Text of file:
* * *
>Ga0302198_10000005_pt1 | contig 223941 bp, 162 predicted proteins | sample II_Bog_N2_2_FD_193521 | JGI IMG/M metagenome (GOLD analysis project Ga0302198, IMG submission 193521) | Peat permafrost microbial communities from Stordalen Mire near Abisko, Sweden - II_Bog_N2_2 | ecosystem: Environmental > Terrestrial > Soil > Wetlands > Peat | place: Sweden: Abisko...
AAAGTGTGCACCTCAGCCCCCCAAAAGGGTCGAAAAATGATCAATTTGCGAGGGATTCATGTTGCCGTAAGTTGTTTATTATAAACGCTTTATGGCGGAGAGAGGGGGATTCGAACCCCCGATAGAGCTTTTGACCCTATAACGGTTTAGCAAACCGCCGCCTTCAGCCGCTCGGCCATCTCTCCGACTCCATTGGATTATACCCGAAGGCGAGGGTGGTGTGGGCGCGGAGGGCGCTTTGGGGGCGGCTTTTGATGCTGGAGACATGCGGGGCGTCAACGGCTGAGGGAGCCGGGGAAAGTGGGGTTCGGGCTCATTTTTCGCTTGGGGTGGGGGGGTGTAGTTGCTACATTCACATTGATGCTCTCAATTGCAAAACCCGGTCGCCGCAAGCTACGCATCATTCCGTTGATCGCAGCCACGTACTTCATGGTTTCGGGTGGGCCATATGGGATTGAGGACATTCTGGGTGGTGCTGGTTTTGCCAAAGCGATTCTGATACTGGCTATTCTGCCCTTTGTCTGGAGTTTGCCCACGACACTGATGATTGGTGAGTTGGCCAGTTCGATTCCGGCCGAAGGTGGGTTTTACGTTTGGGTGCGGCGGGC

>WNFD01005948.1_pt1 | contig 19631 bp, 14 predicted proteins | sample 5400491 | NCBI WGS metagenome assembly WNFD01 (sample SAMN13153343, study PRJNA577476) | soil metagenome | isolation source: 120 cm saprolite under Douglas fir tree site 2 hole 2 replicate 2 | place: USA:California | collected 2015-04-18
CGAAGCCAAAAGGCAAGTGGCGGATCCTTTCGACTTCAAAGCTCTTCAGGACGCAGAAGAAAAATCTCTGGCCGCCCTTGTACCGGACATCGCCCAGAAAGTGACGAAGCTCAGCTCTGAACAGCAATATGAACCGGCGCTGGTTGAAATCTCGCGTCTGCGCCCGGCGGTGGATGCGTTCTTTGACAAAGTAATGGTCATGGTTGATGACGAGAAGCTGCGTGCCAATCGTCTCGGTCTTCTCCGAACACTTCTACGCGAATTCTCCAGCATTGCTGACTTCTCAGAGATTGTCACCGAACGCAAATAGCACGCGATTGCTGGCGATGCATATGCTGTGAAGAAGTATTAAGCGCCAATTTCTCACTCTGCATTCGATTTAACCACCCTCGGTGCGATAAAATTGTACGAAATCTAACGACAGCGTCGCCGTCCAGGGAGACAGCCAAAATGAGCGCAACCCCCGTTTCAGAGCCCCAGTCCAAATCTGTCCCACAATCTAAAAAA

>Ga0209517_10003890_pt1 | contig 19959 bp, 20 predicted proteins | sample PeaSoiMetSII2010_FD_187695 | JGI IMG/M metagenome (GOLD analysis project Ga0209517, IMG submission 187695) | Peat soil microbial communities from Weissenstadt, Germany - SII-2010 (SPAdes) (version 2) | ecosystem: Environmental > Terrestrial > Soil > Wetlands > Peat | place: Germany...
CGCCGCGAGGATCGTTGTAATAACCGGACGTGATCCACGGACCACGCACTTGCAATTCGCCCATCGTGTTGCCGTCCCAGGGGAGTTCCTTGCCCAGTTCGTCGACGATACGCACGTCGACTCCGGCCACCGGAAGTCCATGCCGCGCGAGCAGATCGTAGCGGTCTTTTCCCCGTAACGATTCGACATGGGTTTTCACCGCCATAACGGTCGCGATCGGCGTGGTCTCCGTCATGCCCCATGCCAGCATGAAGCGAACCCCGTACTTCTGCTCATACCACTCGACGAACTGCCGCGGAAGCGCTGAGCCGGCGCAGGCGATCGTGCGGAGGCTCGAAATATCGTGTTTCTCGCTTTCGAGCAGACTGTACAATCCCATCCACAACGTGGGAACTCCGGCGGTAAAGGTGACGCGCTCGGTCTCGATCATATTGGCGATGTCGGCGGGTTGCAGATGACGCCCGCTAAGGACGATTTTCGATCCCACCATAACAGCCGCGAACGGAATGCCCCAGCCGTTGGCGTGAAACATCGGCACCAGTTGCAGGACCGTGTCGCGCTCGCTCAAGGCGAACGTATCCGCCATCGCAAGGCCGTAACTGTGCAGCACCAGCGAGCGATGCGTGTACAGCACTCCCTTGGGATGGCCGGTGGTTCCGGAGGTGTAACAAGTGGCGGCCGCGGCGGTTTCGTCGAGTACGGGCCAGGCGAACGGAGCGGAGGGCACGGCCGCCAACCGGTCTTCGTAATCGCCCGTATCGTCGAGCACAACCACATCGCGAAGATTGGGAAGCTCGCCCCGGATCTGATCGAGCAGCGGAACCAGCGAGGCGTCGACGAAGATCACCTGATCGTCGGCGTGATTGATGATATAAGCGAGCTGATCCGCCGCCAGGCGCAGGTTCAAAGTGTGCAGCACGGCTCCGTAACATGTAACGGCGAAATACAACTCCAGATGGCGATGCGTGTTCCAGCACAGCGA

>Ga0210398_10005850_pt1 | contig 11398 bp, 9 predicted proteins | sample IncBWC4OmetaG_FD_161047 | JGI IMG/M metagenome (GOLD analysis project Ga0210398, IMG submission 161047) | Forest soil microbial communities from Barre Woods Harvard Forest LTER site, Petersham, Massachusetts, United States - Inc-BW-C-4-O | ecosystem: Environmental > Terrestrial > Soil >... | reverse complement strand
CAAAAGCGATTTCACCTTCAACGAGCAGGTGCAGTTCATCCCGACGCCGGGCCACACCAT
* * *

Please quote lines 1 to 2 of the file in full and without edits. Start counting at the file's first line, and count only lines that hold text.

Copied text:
>Ga0302198_10000005_pt1 | contig 223941 bp, 162 predicted proteins | sample II_Bog_N2_2_FD_193521 | JGI IMG/M metagenome (GOLD analysis project Ga0302198, IMG submission 193521) | Peat permafrost microbial communities from Stordalen Mire near Abisko, Sweden - II_Bog_N2_2 | ecosystem: Environmental > Terrestrial > Soil > Wetlands > Peat | place: Sweden: Abisko...
AAAGTGTGCACCTCAGCCCCCCAAAAGGGTCGAAAAATGATCAATTTGCGAGGGATTCATGTTGCCGTAAGTTGTTTATTATAAACGCTTTATGGCGGAGAGAGGGGGATTCGAACCCCCGATAGAGCTTTTGACCCTATAACGGTTTAGCAAACCGCCGCCTTCAGCCGCTCGGCCATCTCTCCGACTCCATTGGATTATACCCGAAGGCGAGGGTGGTGTGGGCGCGGAGGGCGCTTTGGGGGCGGCTTTTGATGCTGGAGACATGCGGGGCGTCAACGGCTGAGGGAGCCGGGGAAAGTGGGGTTCGGGCTCATTTTTCGCTTGGGGTGGGGGGGTGTAGTTGCTACATTCACATTGATGCTCTCAATTGCAAAACCCGGTCGCCGCAAGCTACGCATCATTCCGTTGATCGCAGCCACGTACTTCATGGTTTCGGGTGGGCCATATGGGATTGAGGACATTCTGGGTGGTGCTGGTTTTGCCAAAGCGATTCTGATACTGGCTATTCTGCCCTTTGTCTGGAGTTTGCCCACGACACTGATGATTGGTGAGTTGGCCAGTTCGATTCCGGCCGAAGGTGGGTTTTACGTTTGGGTGCGGCGGGC